Keywords: neural networks, conditional computation, gradient estimation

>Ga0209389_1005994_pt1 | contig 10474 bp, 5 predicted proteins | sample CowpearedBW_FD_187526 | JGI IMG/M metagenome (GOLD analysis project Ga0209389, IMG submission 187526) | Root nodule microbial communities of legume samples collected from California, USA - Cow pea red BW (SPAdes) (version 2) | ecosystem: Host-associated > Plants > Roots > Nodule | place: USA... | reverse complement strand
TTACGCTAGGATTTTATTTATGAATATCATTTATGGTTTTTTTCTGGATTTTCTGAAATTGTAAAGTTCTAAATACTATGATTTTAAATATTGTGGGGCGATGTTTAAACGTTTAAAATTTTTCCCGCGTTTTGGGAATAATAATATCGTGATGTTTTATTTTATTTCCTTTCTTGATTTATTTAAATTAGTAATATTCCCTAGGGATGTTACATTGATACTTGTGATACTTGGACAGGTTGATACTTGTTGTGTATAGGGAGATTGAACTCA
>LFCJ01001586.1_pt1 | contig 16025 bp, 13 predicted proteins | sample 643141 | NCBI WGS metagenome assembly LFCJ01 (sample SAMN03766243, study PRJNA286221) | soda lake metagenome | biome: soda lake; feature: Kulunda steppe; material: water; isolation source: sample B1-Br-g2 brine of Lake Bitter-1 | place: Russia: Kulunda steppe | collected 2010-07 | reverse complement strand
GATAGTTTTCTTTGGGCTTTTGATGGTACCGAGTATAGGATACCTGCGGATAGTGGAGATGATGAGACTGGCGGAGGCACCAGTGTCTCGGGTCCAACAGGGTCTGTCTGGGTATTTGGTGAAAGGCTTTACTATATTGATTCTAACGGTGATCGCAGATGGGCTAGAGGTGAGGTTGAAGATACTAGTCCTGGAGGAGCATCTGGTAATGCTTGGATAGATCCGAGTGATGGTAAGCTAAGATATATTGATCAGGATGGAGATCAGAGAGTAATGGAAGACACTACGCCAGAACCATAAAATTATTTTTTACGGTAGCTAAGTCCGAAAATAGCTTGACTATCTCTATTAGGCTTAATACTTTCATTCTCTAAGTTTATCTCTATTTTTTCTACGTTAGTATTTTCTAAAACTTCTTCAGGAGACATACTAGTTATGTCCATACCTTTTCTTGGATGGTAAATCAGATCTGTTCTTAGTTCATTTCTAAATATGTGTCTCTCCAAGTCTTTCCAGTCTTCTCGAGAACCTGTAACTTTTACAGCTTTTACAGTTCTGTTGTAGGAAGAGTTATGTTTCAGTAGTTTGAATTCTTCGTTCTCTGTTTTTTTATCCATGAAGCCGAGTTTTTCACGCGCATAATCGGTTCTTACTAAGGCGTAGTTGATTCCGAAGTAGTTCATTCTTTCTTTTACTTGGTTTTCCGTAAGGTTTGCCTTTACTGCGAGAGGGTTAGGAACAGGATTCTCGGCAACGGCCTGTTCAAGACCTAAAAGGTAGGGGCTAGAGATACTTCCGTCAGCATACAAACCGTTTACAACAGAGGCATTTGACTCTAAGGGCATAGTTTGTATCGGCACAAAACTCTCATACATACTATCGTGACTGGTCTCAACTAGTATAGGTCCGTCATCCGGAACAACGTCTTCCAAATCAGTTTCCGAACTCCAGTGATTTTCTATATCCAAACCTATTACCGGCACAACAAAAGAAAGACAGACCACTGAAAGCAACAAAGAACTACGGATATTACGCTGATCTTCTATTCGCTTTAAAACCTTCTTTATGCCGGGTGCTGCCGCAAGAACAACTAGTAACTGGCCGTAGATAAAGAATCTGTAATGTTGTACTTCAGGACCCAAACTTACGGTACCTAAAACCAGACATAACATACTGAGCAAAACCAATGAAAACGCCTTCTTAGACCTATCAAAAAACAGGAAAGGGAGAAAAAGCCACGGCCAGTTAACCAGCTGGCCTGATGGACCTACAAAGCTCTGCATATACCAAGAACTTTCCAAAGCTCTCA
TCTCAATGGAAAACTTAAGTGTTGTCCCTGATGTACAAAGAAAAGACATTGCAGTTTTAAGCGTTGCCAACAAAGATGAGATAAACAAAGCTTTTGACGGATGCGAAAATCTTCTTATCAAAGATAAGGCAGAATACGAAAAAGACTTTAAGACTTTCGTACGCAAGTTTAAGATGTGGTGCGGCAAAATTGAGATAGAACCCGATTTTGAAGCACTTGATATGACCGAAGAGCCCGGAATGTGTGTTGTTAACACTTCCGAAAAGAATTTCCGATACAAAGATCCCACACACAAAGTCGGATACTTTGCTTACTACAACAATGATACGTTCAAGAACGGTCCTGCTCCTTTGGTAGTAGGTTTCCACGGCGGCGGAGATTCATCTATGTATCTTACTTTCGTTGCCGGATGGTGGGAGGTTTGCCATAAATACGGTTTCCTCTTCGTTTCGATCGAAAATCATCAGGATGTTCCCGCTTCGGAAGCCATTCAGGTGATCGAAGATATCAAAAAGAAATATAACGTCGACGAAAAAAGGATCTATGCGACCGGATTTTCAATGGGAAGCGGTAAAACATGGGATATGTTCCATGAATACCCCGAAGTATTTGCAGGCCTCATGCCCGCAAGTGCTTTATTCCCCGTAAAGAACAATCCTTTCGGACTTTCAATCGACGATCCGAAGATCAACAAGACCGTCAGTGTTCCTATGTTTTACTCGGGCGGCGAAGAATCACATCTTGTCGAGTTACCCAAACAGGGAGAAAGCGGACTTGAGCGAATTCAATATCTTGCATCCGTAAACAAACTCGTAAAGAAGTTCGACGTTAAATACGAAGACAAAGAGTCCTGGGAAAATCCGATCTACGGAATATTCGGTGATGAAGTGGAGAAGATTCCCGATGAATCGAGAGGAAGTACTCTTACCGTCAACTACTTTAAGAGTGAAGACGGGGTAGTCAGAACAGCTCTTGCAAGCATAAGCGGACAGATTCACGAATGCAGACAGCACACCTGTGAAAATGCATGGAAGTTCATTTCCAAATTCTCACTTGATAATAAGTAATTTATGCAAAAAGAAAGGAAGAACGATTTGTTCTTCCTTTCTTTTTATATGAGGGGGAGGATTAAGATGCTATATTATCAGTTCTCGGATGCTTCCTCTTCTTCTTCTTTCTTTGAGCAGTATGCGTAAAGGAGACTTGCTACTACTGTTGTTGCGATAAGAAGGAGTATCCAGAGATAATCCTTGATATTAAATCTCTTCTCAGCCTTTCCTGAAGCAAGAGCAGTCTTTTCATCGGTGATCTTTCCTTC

Abstract: Sparsely-activated neural networks with conditional computation learn to route their inputs through different subnetworks, providing a strong structural prior and reducing computational costs. Despite their possible benefits, models with learned routing often underperform their parameter-matched densely-activated counterparts as well as models that use non-learned heuristic routing strategies. In this paper, we hypothesize that these shortcomings stem from the gradient estimation techniques used to train sparsely-activated models with non-differentiable discrete routing decisions. To test this hypothesis, we evaluate the performance of sparsely-activated models trained with various gradient estimation techniques in three settings where a high-quality heuristic routing strategy can be designed. Our experiments reveal that learned routing reaches substantially worse solutions than heuristic routing in various settings. As a first step towards remedying this gap, we demonstrate that supervising the routing decision on a small fraction of the examples is sufficient to help the model to learn better routing strategies. Our results shed light on the difficulties of learning effective routing and set the stage for future work on conditional computation mechanisms and training techniques.